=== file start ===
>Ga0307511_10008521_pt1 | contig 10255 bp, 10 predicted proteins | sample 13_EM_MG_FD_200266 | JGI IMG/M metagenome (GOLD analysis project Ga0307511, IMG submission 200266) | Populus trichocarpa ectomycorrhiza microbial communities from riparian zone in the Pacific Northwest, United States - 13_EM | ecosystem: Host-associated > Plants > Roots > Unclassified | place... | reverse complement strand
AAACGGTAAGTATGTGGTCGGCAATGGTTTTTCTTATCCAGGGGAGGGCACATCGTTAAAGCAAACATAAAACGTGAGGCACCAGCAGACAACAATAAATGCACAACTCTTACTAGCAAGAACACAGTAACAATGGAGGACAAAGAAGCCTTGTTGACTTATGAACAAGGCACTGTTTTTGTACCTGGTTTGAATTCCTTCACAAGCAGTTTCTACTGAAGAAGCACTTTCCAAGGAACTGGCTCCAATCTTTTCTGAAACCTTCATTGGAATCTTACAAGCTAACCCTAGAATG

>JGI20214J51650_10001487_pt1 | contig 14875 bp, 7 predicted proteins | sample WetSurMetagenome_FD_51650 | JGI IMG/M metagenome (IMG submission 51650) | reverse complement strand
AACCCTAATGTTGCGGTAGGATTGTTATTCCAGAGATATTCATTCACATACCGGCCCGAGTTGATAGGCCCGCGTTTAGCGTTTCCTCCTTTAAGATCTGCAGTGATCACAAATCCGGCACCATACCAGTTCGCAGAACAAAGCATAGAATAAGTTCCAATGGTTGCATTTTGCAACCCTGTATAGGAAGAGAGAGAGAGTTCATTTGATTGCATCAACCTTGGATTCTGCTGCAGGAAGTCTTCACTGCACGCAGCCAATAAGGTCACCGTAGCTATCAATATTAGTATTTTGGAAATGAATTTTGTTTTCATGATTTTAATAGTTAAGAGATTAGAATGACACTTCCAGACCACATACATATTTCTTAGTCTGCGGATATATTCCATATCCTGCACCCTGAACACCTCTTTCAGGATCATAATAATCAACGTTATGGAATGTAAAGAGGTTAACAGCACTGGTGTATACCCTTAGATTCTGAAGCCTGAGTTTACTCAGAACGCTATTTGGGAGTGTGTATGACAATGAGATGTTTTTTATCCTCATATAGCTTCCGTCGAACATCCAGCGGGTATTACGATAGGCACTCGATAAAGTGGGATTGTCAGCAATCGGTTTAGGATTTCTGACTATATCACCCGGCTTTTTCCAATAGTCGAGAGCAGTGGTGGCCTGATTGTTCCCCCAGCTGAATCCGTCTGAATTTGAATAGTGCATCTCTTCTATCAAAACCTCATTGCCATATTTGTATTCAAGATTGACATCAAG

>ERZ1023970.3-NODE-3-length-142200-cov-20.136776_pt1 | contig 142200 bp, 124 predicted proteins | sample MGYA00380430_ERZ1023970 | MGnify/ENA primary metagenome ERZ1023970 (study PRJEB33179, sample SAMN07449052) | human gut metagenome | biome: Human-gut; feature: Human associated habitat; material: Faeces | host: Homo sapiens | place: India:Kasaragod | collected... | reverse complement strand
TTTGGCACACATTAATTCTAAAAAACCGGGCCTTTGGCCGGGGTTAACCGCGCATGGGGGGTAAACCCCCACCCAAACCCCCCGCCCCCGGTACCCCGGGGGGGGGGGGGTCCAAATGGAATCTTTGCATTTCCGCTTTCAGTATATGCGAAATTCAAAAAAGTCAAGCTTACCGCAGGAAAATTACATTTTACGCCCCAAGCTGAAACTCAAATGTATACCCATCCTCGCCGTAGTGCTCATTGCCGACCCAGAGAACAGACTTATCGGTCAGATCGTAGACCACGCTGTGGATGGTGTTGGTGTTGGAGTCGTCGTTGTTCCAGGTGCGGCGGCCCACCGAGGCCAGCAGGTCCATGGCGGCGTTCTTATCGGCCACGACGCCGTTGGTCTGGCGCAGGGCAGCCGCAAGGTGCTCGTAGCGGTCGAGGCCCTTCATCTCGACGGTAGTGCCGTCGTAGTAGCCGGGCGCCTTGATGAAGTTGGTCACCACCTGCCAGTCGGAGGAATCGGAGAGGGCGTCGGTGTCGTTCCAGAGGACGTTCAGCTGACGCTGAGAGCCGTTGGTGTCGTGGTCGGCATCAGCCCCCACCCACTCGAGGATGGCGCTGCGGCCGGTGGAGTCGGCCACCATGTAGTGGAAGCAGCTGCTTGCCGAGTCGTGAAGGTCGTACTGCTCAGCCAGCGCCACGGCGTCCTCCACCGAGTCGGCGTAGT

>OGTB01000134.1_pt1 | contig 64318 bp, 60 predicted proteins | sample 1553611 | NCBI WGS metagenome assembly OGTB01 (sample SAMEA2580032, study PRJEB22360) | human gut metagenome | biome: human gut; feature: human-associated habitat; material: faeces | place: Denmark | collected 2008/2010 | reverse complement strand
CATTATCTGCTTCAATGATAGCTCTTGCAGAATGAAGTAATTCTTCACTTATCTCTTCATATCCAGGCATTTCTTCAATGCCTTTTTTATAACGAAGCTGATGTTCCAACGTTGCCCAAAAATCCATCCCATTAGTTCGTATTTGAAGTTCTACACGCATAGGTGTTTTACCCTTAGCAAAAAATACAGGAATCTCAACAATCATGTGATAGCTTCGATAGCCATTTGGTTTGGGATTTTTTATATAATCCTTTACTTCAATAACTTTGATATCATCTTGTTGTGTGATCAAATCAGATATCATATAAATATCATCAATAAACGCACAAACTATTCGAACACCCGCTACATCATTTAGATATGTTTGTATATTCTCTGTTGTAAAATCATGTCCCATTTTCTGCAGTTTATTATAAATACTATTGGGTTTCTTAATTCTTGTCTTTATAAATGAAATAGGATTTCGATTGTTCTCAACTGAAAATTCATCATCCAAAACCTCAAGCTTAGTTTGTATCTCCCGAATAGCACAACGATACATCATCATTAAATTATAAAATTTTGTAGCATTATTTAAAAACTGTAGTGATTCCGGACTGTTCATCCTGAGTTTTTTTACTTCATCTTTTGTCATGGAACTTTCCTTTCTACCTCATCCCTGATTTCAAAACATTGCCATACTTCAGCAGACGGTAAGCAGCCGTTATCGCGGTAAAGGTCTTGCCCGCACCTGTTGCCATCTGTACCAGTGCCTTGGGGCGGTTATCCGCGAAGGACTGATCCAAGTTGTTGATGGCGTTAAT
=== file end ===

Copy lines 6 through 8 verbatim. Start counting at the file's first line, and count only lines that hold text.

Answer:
TTTGGCACACATTAATTCTAAAAAACCGGGCCTTTGGCCGGGGTTAACCGCGCATGGGGGGTAAACCCCCACCCAAACCCCCCGCCCCCGGTACCCCGGGGGGGGGGGGGTCCAAATGGAATCTTTGCATTTCCGCTTTCAGTATATGCGAAATTCAAAAAAGTCAAGCTTACCGCAGGAAAATTACATTTTACGCCCCAAGCTGAAACTCAAATGTATACCCATCCTCGCCGTAGTGCTCATTGCCGACCCAGAGAACAGACTTATCGGTCAGATCGTAGACCACGCTGTGGATGGTGTTGGTGTTGGAGTCGTCGTTGTTCCAGGTGCGGCGGCCCACCGAGGCCAGCAGGTCCATGGCGGCGTTCTTATCGGCCACGACGCCGTTGGTCTGGCGCAGGGCAGCCGCAAGGTGCTCGTAGCGGTCGAGGCCCTTCATCTCGACGGTAGTGCCGTCGTAGTAGCCGGGCGCCTTGATGAAGTTGGTCACCACCTGCCAGTCGGAGGAATCGGAGAGGGCGTCGGTGTCGTTCCAGAGGACGTTCAGCTGACGCTGAGAGCCGTTGGTGTCGTGGTCGGCATCAGCCCCCACCCACTCGAGGATGGCGCTGCGGCCGGTGGAGTCGGCCACCATGTAGTGGAAGCAGCTGCTTGCCGAGTCGTGAAGGTCGTACTGCTCAGCCAGCGCCACGGCGTCCTCCACCGAGTCGGCGTAGT

>OGTB01000134.1_pt1 | contig 64318 bp, 60 predicted proteins | sample 1553611 | NCBI WGS metagenome assembly OGTB01 (sample SAMEA2580032, study PRJEB22360) | human gut metagenome | biome: human gut; feature: human-associated habitat; material: faeces | place: Denmark | collected 2008/2010 | reverse complement strand
CATTATCTGCTTCAATGATAGCTCTTGCAGAATGAAGTAATTCTTCACTTATCTCTTCATATCCAGGCATTTCTTCAATGCCTTTTTTATAACGAAGCTGATGTTCCAACGTTGCCCAAAAATCCATCCCATTAGTTCGTATTTGAAGTTCTACACGCATAGGTGTTTTACCCTTAGCAAAAAATACAGGAATCTCAACAATCATGTGATAGCTTCGATAGCCATTTGGTTTGGGATTTTTTATATAATCCTTTACTTCAATAACTTTGATATCATCTTGTTGTGTGATCAAATCAGATATCATATAAATATCATCAATAAACGCACAAACTATTCGAACACCCGCTACATCATTTAGATATGTTTGTATATTCTCTGTTGTAAAATCATGTCCCATTTTCTGCAGTTTATTATAAATACTATTGGGTTTCTTAATTCTTGTCTTTATAAATGAAATAGGATTTCGATTGTTCTCAACTGAAAATTCATCATCCAAAACCTCAAGCTTAGTTTGTATCTCCCGAATAGCACAACGATACATCATCATTAAATTATAAAATTTTGTAGCATTATTTAAAAACTGTAGTGATTCCGGACTGTTCATCCTGAGTTTTTTTACTTCATCTTTTGTCATGGAACTTTCCTTTCTACCTCATCCCTGATTTCAAAACATTGCCATACTTCAGCAGACGGTAAGCAGCCGTTATCGCGGTAAAGGTCTTGCCCGCACCTGTTGCCATCTGTACCAGTGCCTTGGGGCGGTTATCCGCGAAGGACTGATCCAAGTTGTTGATGGCGTTAAT